At least one local college is looking to scoop up students affected by the closing of Everest Institute in Cross Lanes.
Mountwest Community and Technical College will host a transfer fair Thursday, July 17 from 2 to 6 p.m. at the Cross Lanes branch of the Kanawha County Public Library.
“We are saddened by the closure of the Everest campus and what that means for Everest students,” Keith J. Cotroneo, Mountwest president, said in a news release. “We are committed to assisting these students who are concerned about their futures and helping them through this time of transition.”
But students enrolled at the Cross Lanes campus may not even need to transition. Though the college is not accepting new students, current students will be allowed to finish their coursework and staff will stay on until they’re no longer needed.
Students enrolled after June 23 will be offered refunds, while refunds for students enrolled before then will be handled on a case-by-case basis.
Kent Jenkins Jr., a spokesman for Corinthian Colleges Inc., which runs Everest, called the closing “gradual” and said he couldn’t comment on Mountwest’s move to recruit students without seeing the details.
Jenkins said the campus, with roughly 125 students, is relatively small compared to other colleges Corinthian runs.
Some students already appear ready to transfer.
Staff with West Virginia Junior College in Charleston have already gotten about six inquires about transferring, said Erik Engberg, the campus president.
That’s not to say the junior college is actively recruiting students, though, Engberg said.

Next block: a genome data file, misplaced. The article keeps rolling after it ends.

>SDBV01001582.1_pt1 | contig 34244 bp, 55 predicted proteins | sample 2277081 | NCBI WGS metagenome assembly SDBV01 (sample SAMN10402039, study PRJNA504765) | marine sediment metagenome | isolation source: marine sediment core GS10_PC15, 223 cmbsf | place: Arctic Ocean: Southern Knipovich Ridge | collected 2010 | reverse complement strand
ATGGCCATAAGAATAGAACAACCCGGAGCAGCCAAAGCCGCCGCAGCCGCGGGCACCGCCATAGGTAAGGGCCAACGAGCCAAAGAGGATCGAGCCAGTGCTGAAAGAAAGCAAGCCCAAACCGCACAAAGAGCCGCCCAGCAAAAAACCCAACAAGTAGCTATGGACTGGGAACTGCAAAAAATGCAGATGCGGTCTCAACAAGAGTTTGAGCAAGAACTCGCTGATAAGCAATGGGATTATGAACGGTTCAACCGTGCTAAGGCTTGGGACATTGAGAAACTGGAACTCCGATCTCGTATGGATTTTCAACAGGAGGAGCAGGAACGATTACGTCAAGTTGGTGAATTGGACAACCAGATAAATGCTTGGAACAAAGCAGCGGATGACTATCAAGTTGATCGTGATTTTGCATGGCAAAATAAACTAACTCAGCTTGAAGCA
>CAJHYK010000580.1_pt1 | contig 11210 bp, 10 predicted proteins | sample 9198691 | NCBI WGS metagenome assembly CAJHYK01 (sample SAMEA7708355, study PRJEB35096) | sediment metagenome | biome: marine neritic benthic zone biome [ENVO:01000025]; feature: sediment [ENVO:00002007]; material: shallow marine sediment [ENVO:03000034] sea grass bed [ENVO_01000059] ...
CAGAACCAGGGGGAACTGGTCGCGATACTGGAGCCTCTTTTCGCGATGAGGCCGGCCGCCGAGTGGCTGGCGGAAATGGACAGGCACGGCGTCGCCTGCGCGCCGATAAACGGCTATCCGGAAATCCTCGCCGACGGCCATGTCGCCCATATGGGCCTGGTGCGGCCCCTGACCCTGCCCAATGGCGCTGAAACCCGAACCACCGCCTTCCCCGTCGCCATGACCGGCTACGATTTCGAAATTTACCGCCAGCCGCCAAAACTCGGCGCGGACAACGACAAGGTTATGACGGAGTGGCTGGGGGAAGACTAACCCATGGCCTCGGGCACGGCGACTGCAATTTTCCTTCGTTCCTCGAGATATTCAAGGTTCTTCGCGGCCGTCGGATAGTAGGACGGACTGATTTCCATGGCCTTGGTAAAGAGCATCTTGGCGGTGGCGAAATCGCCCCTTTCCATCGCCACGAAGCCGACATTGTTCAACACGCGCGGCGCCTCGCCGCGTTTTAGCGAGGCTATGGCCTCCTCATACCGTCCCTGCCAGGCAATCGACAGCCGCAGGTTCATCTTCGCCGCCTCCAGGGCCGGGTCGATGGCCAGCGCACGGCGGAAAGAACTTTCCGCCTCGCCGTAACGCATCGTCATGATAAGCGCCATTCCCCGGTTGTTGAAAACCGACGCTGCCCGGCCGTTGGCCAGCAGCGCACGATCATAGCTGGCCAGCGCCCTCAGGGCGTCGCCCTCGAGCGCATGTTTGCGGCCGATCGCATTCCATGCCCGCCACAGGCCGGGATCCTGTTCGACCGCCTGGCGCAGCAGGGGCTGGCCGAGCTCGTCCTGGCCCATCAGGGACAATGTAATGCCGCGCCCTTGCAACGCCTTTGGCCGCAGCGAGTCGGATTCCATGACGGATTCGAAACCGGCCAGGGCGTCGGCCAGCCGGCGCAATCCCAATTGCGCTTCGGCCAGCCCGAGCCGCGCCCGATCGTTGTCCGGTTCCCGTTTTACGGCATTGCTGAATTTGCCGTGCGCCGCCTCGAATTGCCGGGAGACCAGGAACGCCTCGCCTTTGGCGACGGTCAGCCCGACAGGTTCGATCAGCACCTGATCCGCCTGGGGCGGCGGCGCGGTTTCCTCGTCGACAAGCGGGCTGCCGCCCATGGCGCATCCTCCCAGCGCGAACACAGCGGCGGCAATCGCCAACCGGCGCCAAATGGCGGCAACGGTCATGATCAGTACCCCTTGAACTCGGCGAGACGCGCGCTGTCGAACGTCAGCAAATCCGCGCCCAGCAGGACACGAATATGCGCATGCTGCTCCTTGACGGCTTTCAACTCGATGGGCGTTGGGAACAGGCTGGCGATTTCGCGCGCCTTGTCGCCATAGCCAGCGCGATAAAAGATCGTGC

“We’re not actively trying to take students from Everest,” he said. “If someone is already on a path toward completion, then I think they would be better off finishing there. I don’t want to put someone in academic jeopardy just to gain a student. That doesn’t help either one of us, honestly.”
Engberg said that he can’t verify that the students who said they were from Everest are actually enrolled there. He suspects a few had enrolled, but hadn’t yet started classes.
“I haven’t actually seen any transcripts,” he said. “I believe we’re getting students who haven’t actually started.”
While the junior college isn’t soliciting new students from Everest, Mountwest laid out what it says are the benefits of transferring in its news release.
The transcript evaluation fee will be waived for transfers, and representatives from admissions, financial aid and other staff will be at the transfer fair to answer questions, according to the release.
Carrie Stollings, spokeswoman for University of Charleston, said UC’s admissions office has gotten a few calls so far from prospective transfers, but she said no moves are set in stone.
“It’s really too early to know if any of them will enroll,” Stollings said.
The demise of the Cross Lanes Everest Institute happened after Corinthian officials failed to provide U.S. Department of Education officials with enough documents concerning allegations of inflated job placement statistics and altered grades and attendance records.
In June, the department placed a hold on government funds Corinthian was set to receive, which supply a significant amount of Corinthian’s operating budget.
To get the funds back, Corinthian brokered an agreement late last week that included the sale of 85 of its schools and the closing of two dozen more.
The Department of Education is still seeking more documents, and Jenkins has said the company has dedicated 100 employees to the search.
Reach Jack Suntrup at firstname.lastname@example.org or 304-348-5100.